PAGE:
Moove, an African mobility fintech that provides vehicle financing to drivers of ride-hailing platforms like Uber and other gig networks, has raised $76 million in new funding to help expand its operations and investments in the markets it operates, TechCrunch reports.
The company through a statement revealed that the new fund included $28 million in equity from both new and existing investors, led by Mubadala Investment Company, $10 million in venture debt from funds and accounts managed by BlackRock, and $38 million in previously undisclosed funds that were raised over the prior twelve months.
According to the company’s CEO and co-founder, Ladi Delano, the Mubadala-led financing will help Moove double down on already profitable markets, including the UAE, India, the UK, and South Africa. He also said the company will continue to invest in its customer experience and accelerate its product development to deliver group-wide profitability within the next 12 months.
In retrospect, it could be argued that Moove’s actions over the past couple of months, which have raised eyebrows, were geared towards meeting this target. Moove, which employs 500 people, conducted a company-wide “dismissal” in December, affecting an unstated number of employees.
In May, there were also reports of its drivers embarking on a strike. The strike, which was covered by Technext on its third day, was the drivers’ way of protesting against several injustices and inhumanity allegedly meted to them by the company.
Moove’s investors remain undeterred by these reports. Mubadala, the lead investor, still maintains faith with their first investment in an African-founded upstart, and their Head of Ventures & Growth, Faris Sohail Al Mazrui, will join Moove’s advisory board.
“Moove has built a highly scalable tech-enabled platform to serve mobility entrepreneurs globally by providing them access to credit and other previously unavailable financial services. This is a hugely underbanked and underserved market that we believe has significant long-term potential,” he said of his firm’s investment in Moove, which also has global backers in Speedinvest and Left Lane Capital.
The latest funding comes a year after Moove raised $105 million in Series A2 financing ($65 million in equity and $40 million in debt). The company has used various types of debt financing since its inception, including funding from British International Investment, Franklin Templeton Investments, and ABSA.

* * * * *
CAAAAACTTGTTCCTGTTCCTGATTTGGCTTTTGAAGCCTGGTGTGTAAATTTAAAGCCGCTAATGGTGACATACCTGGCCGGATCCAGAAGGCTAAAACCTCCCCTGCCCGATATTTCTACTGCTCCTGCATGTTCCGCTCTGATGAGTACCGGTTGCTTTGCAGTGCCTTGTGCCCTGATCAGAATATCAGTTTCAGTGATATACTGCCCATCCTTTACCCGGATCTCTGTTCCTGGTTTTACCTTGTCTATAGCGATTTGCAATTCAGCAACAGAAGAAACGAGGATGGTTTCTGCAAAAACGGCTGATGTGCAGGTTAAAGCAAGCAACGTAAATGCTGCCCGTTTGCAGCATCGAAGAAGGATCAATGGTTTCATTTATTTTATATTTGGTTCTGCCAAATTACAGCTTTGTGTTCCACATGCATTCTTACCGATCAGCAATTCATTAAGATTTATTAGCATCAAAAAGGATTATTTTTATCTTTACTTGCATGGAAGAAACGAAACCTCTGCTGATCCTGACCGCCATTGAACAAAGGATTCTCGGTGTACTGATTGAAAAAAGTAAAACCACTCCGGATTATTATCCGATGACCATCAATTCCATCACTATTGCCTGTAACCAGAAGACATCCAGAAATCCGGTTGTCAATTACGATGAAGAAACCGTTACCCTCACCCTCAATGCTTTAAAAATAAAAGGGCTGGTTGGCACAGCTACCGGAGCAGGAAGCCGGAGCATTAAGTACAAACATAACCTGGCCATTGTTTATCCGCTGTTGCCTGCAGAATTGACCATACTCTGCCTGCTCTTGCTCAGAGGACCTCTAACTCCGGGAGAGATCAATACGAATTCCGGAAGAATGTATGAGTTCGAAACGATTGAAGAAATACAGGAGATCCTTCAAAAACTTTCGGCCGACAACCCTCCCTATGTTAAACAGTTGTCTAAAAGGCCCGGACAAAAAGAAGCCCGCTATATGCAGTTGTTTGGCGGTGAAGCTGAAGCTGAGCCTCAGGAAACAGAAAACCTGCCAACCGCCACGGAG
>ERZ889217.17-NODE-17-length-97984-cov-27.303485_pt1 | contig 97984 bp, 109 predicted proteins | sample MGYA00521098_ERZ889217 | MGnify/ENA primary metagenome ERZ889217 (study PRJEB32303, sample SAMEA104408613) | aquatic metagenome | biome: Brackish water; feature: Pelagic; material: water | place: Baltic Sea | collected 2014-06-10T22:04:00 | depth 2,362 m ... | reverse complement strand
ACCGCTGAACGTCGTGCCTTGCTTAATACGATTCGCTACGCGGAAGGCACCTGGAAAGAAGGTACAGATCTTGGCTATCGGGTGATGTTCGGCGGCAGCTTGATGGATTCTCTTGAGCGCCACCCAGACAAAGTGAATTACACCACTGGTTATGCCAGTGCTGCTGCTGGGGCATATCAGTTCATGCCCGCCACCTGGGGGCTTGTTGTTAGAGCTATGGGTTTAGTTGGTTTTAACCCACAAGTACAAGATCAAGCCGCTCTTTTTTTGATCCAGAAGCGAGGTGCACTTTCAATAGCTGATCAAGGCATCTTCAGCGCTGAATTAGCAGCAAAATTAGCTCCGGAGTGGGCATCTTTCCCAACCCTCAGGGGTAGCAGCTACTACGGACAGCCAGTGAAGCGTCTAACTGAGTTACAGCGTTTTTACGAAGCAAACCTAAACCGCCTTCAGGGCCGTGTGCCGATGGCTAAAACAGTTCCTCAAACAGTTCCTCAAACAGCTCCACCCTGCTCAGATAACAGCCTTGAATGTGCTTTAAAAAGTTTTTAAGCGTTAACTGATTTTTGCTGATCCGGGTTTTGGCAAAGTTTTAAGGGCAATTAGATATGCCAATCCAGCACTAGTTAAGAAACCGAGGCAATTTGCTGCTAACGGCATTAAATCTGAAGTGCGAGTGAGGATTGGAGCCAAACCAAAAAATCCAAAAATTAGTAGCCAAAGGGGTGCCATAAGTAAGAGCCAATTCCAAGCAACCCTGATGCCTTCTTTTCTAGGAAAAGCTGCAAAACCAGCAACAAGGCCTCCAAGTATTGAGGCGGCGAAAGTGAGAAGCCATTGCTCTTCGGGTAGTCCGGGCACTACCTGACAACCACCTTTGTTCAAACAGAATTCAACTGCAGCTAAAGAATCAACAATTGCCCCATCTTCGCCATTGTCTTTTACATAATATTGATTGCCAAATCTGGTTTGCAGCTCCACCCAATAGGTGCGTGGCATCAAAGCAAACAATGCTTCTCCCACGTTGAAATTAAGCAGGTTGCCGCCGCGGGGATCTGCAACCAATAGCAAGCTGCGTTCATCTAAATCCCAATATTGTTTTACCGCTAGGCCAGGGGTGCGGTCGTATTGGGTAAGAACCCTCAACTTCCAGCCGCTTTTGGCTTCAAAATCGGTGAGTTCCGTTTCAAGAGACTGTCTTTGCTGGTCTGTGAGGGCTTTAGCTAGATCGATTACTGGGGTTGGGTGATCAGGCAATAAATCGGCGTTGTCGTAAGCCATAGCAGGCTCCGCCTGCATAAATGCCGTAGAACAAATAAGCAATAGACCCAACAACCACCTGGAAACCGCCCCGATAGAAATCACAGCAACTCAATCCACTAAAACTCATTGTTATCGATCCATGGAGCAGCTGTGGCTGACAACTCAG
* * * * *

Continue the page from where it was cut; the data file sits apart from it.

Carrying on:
In 2021, the company closed its Series A round, raising $23 million. Moove has raised $325 million ($150 million in equity and over $175 million in debt). This latest financing takes Moove’s valuation to $550 million.
Moove’s ride-hailing financing model
Founded in 2020 in Lagos, Nigeria, by co-CEOs Ladi Delano and Jide Odunsi, Moove, via revenue-based financing, provides flexible options for drivers who want to get into the business of ride-hailing or other gig economy services without having to borrow from car owners or take bank loans to finance these cars bought from dealerships.
Drivers sign up on the platform. Once they are verified, they are trained before being awarded contracts with the company to access loans to buy or rent cars. The company gets these drivers on Uber (its exclusive partner across Africa for ride-hailing) or other mobility platforms, including Glovo, Kobo360, and Swvl, as gig drivers.
Moove then deducts weekly rental fees from their earnings before transferring the balance to their accounts. The loans are between 12 and 48 months, and when drivers repay them (at an 8% to 13% annual interest rate), they own the cars.
As of last year, Moove had expanded to 13 markets in Africa, Europe, the Middle East, and Asia. The startup is headquartered in Amsterdam and has a presence in Nigeria, Egypt, South Africa, Ghana, Kenya, the UK, India, and the UAE.
The company is also one of the first mobility fintech startups that offer sustainable economic opportunities and democratizes access to car financing for gig workers who are mobile.
“We have managed to build a Nigerian solution for what we now know is a global problem,” Delano said. “And that is exciting for us because not only do we have the opportunity to help solve the lack of access to vehicle financing problems for mobility entrepreneurs in Africa, but now we have the opportunity to take this Nigerian-born solution to the rest of the world.”
So far, the company has grown its customer base as over 11 million trips have been completed in Moove-financed vehicles since its launch. It has also provided more avenues with the help of its alternative credit scoring technology, customers who previously may not have been eligible for financial services now have access to auto finance.
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